Ribbentrop stubbornly continued to consider Bazn a British agent. Even when the messages of “Cicero” were corroborated by events, the head of German diplomacy stubbornly insisted that this was only a cover for the “big misinformation”, which he considered copies of the minutes of the Tehran conference. Schellenberg, who recklessly believed "Cicero", was so afraid of disclosing a spy that often sent Baznaya information did not go beyond his office. As a result, the Nazis, having invaluable intelligence information, could not use it effectively.

Americans are looking for "Cicero"

No matter how hard Schellenberg tried, but at the beginning of 1944, the Americans found out that a German agent, Cicero, was active in the British Embassy in Ankara, and had access to all secret documents. In January, 1944, a new secretary, appeared in Moisish - pretty young blonde Cornelia Kapp, daughter of a German diplomat. Cornelia worked for American intelligence, and her main task was to calculate the German spy. The duel between the two agents ended in a draw. The American agent has not been able to reveal the secret of the identity of "Cicero", although it came to a solution very closely.

End of operation "Cicero"

April 6 Cornelia, feeling the closeness of his failure, escaped from the embassy. Upon learning of the secretary's desertion, Bazna stopped his meetings with Moisis and resigned from his service at the English embassy. In August, 1944, Turkey officially broke off diplomatic relations with Germany, and German diplomats were expelled from the country. The roads of Bazna and German intelligence finally diverged.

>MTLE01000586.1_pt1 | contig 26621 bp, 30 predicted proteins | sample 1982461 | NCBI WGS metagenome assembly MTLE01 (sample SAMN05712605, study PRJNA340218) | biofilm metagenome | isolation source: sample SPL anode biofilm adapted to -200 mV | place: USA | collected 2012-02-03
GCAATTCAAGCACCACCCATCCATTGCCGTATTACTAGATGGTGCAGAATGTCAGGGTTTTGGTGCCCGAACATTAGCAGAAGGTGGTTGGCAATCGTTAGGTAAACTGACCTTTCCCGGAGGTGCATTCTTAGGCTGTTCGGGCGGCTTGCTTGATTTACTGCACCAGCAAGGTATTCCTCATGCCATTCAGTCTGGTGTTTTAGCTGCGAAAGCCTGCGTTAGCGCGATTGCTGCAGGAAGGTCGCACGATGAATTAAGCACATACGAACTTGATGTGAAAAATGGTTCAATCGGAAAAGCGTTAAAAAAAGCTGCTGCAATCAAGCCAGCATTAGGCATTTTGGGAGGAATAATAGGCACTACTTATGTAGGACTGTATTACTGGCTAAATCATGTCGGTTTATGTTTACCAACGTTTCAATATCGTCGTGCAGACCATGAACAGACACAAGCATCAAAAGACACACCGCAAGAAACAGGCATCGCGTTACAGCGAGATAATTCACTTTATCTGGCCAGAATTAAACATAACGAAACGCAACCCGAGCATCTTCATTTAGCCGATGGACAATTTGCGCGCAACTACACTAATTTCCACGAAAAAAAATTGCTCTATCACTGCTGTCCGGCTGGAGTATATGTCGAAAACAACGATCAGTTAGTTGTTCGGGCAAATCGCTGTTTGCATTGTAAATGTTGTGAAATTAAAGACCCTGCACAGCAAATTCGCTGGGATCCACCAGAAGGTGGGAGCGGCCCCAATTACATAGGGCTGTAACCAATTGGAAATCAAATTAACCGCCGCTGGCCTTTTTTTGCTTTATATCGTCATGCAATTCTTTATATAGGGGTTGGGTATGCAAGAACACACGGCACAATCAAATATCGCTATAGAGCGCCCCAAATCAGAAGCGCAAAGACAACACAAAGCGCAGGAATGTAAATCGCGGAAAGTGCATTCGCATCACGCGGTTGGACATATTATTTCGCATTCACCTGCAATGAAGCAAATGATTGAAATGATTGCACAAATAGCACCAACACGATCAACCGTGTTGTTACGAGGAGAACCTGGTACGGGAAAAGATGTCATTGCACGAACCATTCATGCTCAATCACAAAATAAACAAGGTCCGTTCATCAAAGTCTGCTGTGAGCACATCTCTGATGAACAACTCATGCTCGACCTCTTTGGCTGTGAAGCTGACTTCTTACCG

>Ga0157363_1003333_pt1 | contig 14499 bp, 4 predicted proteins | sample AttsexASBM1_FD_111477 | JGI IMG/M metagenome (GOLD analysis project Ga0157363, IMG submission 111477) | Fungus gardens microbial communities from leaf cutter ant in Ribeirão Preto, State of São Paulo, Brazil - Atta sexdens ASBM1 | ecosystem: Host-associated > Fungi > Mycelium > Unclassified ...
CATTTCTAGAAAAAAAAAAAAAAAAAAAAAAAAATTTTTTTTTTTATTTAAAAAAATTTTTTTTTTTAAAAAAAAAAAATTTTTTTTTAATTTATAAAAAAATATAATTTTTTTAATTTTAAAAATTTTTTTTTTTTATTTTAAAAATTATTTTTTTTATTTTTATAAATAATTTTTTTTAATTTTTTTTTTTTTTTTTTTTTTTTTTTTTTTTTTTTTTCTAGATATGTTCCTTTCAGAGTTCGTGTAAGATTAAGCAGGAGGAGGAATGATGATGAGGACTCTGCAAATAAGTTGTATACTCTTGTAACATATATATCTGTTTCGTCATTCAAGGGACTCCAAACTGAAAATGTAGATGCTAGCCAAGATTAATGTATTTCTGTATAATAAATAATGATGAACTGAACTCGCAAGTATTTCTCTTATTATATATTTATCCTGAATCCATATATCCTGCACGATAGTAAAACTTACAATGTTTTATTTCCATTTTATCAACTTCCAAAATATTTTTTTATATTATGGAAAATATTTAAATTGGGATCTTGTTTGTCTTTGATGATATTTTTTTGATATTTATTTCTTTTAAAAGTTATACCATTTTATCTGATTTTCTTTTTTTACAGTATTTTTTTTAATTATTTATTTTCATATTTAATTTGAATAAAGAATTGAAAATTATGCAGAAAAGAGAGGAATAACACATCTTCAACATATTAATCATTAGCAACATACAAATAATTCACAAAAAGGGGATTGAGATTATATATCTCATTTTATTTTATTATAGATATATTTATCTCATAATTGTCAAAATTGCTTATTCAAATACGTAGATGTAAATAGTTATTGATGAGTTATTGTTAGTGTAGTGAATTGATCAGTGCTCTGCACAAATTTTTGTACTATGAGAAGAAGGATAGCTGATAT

How the Germans "threw" a spy

For 5 months of espionage work, Cicero received more than 300 thousand pounds from the Germans - a huge sum for those times. Having poked around for some time, Bazna went into business, started selling used cars, and then invested all the money received from the Germans in a grand project to build a tourist center in the mountainous part of Turkey. But his dreams of wealth did not come true. The hangover was heavy. It turned out that the pounds handed to him by the Germans were fake (albeit of very good quality). Deceiving the British Bazna was himself deceived by the Germans. From an ambitious rich man, in the blink of an eye, he turned into a beggar, burdened with debts and under prosecution.

In 1954, Elyas Bazna asked the German government to pay for his work with real money, even with the stamps of Germany. Soon the answer came from the Ministry of Foreign Affairs. In it, the former agent was advised to submit his claims to the government of Adolf Hitler.